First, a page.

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Last week, ITV announced a new film based on the trial of Louise Woodward, the 19-year-old British au pair accused of the murder (by shaking) of nine-month-old baby, Matthew Eappen, who was in her care.
The film will document the horrific killing, which Woodward committed while she was working in the US, featuring interviews with those close to the case - many of whom have never spoken before.
So, we thought we'd give you a run down of what happened, ahead of its release.
Who is Louise Woodward?
Louise Woodward was 19 years old when she moved to Boston, Massachusetts from the UK in July 1996 to work for the first time as an au pair.
She was employed by Deborah and Sunil Eappen in November 1996 to care for their son Michael Eappen, the BBC reported at the time.
Matthew was taken to Boston Children's Hospital on 4th February 1997 after he stopped breathing and was put on a life support machine.
On 10th February, Michael passed away. He had suffered a severe brain haemorrhage and it was decided to switch off his life support machine.
Louise was arrested and charged with murder.
What will the film be about?
The Trial of Louise Woodward (currently the film's working title) produced by Voltage TV, will mark 25 years since the 1997 trial, the highest profile court case in the US featuring a British defendant, which was played out on television screens across both sides of the Atlantic.
Examining whether advances in medical science since the 1997 trial might have changed the verdict in this case, the film will also bring revealing insights from the experts for the prosecution and defence who ferociously disagreed about key facts at the time.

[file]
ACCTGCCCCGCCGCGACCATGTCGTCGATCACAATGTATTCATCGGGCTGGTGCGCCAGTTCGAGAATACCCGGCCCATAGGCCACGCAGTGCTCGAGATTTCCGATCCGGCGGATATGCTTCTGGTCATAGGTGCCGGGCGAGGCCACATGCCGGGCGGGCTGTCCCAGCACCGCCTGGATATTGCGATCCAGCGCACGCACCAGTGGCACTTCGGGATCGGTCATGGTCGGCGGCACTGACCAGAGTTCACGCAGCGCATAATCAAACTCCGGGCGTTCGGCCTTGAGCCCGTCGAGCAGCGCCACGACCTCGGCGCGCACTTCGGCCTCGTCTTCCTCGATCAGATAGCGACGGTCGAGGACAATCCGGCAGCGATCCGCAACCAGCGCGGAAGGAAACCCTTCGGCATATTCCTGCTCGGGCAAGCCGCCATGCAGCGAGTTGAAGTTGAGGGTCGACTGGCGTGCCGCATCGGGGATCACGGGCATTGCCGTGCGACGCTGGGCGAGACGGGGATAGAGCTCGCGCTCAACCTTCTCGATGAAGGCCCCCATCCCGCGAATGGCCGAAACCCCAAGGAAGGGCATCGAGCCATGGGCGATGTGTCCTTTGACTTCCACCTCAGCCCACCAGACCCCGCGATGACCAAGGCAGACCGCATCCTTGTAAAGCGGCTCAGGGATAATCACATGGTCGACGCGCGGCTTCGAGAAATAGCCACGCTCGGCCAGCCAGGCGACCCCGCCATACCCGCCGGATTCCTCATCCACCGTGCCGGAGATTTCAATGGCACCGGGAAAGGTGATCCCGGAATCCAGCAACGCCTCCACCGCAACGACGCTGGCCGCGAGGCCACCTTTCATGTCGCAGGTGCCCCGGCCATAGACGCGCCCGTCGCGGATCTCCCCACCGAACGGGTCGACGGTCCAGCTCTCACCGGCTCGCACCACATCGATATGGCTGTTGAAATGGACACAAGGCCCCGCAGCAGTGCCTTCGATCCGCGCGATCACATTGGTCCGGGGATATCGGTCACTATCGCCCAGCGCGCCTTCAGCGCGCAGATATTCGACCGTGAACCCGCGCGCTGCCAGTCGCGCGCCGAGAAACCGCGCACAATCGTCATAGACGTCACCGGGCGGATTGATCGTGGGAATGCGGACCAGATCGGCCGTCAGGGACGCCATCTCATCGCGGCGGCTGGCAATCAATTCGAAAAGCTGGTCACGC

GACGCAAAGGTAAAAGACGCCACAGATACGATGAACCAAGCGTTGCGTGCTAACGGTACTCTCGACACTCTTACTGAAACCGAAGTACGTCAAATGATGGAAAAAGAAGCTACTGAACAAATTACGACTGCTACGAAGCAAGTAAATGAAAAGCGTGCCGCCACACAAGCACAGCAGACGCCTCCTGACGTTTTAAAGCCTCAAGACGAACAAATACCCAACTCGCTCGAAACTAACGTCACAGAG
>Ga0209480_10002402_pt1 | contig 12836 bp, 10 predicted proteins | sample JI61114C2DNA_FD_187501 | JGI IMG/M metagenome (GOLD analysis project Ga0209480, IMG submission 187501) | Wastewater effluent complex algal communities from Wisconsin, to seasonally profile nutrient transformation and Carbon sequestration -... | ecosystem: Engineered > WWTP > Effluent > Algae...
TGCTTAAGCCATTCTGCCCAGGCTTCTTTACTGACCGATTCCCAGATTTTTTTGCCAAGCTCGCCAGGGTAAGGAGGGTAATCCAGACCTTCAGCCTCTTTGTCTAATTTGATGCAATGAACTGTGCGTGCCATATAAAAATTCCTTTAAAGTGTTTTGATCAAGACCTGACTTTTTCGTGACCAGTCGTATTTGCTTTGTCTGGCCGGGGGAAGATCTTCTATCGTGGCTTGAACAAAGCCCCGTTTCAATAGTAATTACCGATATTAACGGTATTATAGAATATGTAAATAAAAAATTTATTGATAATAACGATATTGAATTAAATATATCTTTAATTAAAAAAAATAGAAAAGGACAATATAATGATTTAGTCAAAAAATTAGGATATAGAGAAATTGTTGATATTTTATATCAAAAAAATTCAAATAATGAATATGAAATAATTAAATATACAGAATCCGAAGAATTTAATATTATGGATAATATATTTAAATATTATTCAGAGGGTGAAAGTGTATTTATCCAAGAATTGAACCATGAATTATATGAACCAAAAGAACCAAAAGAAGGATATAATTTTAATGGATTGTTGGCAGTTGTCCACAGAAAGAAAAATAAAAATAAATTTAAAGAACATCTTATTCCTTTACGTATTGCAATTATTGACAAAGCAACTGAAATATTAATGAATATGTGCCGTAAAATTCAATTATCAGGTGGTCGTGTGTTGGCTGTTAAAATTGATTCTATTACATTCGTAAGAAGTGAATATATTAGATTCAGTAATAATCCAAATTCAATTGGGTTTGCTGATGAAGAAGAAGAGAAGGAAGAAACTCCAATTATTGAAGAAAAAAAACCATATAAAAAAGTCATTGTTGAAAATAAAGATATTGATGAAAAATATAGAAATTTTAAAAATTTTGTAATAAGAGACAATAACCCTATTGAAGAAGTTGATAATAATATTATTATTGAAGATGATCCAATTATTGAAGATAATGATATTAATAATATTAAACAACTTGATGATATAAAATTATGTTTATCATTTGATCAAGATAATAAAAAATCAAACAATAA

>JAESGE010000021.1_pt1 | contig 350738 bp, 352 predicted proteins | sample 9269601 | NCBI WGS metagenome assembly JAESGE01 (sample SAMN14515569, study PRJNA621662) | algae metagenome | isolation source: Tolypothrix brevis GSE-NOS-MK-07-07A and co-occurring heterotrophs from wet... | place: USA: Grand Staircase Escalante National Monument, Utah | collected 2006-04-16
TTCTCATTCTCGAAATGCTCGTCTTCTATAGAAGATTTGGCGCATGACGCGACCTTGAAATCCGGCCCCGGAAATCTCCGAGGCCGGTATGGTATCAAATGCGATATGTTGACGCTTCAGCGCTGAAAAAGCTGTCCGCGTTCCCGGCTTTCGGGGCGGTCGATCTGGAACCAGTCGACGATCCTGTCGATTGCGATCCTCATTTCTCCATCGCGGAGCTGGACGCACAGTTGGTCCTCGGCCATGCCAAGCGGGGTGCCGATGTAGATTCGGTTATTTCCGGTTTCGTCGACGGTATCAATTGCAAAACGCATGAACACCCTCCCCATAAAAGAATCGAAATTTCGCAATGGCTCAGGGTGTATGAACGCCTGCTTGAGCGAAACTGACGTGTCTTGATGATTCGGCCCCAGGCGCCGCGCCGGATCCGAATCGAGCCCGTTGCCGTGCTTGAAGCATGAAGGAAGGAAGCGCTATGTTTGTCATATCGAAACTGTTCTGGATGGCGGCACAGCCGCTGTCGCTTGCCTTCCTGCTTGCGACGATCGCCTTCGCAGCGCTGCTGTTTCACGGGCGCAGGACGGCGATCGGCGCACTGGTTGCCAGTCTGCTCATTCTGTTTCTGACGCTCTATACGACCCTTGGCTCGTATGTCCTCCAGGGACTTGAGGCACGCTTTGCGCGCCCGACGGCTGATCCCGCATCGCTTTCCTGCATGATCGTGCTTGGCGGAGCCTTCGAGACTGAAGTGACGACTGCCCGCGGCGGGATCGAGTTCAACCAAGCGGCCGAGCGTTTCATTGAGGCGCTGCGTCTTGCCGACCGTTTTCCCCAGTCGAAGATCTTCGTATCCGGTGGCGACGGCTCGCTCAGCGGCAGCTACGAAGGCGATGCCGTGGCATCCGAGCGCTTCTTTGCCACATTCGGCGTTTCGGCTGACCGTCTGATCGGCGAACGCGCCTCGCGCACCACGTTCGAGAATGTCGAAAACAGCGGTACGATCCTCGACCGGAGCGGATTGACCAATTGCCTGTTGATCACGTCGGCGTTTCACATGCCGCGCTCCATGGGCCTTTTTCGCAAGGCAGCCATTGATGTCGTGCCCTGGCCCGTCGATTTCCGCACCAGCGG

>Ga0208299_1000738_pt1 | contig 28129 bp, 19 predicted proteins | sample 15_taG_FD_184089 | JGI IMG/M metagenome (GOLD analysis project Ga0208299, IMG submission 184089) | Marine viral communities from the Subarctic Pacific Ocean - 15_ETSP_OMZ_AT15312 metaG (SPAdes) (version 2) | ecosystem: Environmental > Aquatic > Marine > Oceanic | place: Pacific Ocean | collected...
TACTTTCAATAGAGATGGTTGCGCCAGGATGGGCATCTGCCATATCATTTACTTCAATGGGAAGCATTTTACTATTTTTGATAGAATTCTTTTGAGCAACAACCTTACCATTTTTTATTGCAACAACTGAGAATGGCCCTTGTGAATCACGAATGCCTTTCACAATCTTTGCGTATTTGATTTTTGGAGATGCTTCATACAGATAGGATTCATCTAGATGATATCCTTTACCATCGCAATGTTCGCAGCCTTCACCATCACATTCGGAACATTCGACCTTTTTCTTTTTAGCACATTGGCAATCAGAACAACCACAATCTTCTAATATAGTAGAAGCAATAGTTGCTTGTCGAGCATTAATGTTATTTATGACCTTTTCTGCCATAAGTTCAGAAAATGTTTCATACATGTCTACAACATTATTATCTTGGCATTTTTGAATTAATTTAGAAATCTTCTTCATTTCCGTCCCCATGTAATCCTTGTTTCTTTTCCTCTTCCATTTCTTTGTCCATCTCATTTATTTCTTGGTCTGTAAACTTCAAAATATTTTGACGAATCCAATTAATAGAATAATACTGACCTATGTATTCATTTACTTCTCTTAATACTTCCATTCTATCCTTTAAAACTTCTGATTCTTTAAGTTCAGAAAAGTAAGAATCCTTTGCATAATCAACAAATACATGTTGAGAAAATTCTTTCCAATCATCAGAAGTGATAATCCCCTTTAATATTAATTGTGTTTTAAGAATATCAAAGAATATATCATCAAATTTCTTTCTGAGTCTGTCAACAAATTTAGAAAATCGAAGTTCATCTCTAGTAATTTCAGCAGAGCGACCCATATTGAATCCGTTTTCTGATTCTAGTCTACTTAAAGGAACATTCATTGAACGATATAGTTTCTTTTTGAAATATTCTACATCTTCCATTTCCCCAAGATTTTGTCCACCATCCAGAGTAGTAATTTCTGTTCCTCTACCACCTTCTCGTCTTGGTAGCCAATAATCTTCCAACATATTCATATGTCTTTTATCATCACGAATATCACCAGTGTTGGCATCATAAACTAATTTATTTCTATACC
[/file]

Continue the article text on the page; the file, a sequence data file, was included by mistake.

With access to many of the key figures closest to the case - and including contributions from those who have never spoken since it ended - this film aims to illuminate each key step of the trial and its aftermath.
What happened at Louise's trial?
Louise was sentenced to life in prison with a minimum of 15 years to be served in October 1997.
Some claimed Louise had violently shaken Matthew - who died in February 1997 - in a "frustrated, unhappy and resentful rage", while others asserted his injuries were several months old.
Her sentence was later reduced to manslaughter after the Judge reduced the conviction to involuntary manslaughter in November 1997.
Louise's sentence was also reduced to time served (279 days) and she was freed. The film will shed new light on the case.
What has ITV said about the upcoming film?
Tom Giles, ITV Controller of Current Affairs, said: "The trial of Louise Woodward made a unique impact and is still vividly remembered now, decades later.
"This film, with its close access to the key figures involved in the case, promises to deliver an eye-opening insight into the pressures bearing down on proceedings to tell us how and why it played out as it did and how its conclusion is a continuing source of division."
Sanjay Singhal is Executive Producer for Voltage TV: "Like millions of others, I remember being gripped by the daily twists and turns of the extraordinary court case as it was headline news every night.
"I'd like to try to show what it must have been like to go through that for both sides: a young British woman at the centre of a legal storm - and the bereaved parents who felt that justice was not done because of a scientific argument that continues to this day."
Is there a release date?
The film is still in production and does not have an airdate yet. Keep an eye on Tyla and we will update you as soon as we know!
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